Brandeis, Louis D.
Louis D. Brandeis was born on November 13, 1856, in Louisville, Kentucky. He studied at Harvard Law School and later began a law practice in Cambridge, Massachusetts, with Samuel Warren. He became a proponent of labor unions and did much pro bono work for various public causes. He married Alice Goldmark in 1891, and they had two daughters.
Brandeis became famous in legal circles with the so-called Brandeis brief. It occurred in 1908 when he argued before the Supreme Court in Muller v. Oregon (1908) in behalf of Oregon’s maximum hours law for women. Since there were not many precedent cases, and the few that there were generally went against those type of laws, Brandeis devoted only two pages in his brief to legal precedent, but devoted over 100 pages of data showing the bad effects on women of working too many hours. When the Court unanimously upheld the law, it paid tribute to Brandeis’s arguments and, even today, briefs that cite extensive social science data are called “Brandeis briefs.”
Brandeis helped President Woodrow Wilson formulate his antitrust program. In 1914, Brandeis was the leader of the American Zionist movement. In 1916, an opening arose on the Supreme Court, and Wilson nominated Brandeis, who was confirmed by a vote of forty-seven to twenty-two, becoming the first person of the Jewish faith to serve on the Court. During his years on the Court, Brandeis was a firm believer in the First Amendment rights, but a majority of the Court was more conservative than he was in cases involving freedom of speech, and he often dissented in those cases along with Justice Oliver Wendell Holmes Jr. The issue in contention was Holmes’s clear and present danger doctrine, with Brandeis and Holmes often finding that the defendants did not create such a danger.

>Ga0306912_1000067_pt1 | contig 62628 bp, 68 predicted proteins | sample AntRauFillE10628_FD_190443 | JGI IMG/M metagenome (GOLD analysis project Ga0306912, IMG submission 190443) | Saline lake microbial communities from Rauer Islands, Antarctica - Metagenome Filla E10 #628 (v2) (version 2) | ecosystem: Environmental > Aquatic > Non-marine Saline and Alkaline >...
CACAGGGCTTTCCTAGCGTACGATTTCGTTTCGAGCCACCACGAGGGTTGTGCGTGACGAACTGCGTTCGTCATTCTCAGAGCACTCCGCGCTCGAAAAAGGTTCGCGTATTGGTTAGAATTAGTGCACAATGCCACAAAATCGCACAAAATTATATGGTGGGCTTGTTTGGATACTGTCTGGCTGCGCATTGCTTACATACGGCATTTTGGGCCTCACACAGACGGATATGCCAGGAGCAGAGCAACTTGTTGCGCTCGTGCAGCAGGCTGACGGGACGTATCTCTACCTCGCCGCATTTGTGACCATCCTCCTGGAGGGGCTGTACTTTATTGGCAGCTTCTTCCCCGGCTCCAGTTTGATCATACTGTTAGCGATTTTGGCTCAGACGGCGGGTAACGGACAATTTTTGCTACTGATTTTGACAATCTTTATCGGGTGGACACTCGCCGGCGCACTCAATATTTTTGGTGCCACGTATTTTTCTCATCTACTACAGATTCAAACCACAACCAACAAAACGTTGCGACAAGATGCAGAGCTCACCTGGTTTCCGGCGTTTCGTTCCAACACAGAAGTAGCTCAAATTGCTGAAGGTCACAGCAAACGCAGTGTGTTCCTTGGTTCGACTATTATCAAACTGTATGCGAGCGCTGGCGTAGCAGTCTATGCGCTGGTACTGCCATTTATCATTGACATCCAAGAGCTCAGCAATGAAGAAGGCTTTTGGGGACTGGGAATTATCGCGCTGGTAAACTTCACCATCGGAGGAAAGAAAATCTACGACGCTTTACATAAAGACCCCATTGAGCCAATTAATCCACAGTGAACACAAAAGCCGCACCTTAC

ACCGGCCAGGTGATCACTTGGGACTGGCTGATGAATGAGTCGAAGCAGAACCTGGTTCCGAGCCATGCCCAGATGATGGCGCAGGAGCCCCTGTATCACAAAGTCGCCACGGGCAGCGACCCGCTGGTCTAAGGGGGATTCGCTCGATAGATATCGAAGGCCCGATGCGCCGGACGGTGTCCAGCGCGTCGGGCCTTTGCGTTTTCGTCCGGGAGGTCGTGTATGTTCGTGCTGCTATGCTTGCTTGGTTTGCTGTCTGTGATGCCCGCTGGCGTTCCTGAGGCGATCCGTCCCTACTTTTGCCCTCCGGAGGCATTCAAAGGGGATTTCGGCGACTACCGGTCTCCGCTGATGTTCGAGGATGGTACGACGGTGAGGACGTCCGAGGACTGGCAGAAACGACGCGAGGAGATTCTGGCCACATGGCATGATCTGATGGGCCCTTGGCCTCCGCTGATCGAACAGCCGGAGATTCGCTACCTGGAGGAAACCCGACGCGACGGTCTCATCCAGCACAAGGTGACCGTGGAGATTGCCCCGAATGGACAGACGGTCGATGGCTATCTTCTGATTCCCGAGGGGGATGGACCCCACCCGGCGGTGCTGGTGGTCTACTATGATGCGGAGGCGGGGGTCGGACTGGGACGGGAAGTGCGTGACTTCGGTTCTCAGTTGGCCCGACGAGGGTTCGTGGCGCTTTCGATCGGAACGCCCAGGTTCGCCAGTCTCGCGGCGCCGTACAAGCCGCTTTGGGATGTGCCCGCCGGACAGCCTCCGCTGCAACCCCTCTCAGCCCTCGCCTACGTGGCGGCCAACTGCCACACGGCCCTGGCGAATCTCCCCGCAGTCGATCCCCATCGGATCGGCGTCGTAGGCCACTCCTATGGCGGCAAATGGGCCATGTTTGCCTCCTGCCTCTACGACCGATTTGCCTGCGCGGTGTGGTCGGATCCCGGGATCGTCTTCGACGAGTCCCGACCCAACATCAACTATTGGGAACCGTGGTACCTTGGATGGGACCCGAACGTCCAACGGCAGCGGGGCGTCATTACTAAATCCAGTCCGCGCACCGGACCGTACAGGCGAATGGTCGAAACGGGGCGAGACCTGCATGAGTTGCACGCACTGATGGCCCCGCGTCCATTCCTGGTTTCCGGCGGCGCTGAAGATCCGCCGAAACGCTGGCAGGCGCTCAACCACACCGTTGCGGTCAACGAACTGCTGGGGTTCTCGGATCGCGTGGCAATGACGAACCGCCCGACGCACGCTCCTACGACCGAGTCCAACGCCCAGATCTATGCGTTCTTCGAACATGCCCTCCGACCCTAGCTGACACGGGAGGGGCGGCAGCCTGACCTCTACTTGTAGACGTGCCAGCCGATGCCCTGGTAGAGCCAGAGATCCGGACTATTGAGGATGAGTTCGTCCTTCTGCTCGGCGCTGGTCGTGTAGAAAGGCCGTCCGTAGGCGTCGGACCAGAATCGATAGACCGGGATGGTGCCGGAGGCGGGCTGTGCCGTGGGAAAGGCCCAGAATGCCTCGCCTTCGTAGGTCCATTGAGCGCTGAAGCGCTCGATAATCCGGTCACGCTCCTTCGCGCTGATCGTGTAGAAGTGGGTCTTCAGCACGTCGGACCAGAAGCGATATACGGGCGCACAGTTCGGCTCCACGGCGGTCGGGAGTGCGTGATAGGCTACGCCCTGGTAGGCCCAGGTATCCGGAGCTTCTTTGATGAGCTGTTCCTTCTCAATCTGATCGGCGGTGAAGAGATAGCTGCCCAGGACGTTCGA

Brandeis also wrote an impassioned dissent in Olmstead v. United States (1928). The majority upheld wiretapping but Brandeis dissented, arguing that wiretapping and other forms of surveillance constituted an unreasonable search and seizure in violation of the Fourth Amendment. It was important, Brandeis maintained, for the Fourth Amendment’s protection of privacy to keep pace with modern technology or else it would not mean much in the future.
Brandeis, while a supporter of Franklin Roosevelt’s New Deal, opposed the president’s court-packing plan. He was often a defender of federalism. In Erie Railroad v. Tompkins (1938), he held that federal courts could not use federal common law to decide a case; it must use the law of the state involved in the case, either statutory or common. And in New State Ice Company v. Liebmann (1932), he referred to the states as the “laboratories of democracy.”
Brandeis retired from the Court in 1939 and died of a heart attack on October 5, 1941. Due largely to his zeal for First Amendment rights and the right of privacy, he is rightly considered one of the greatest justices to ever serve on the Court.
Alpheus T. Mason, Brandeis: A Free Man’s Life (New York: Viking Press, 1946); Philippa Strum, “Louis D. Brandeis,” in Supreme Court Justices: Illustrated Biographies, 1789–1993, ed. Clare Cushman (Washington, DC: Congressional Quarterly Inc., 1993); and Philippa Strum, Louis D. Brandeis: Justice for the People (New York: Shocken Books, 1984).
Robert W. Langran
Last updated: 2006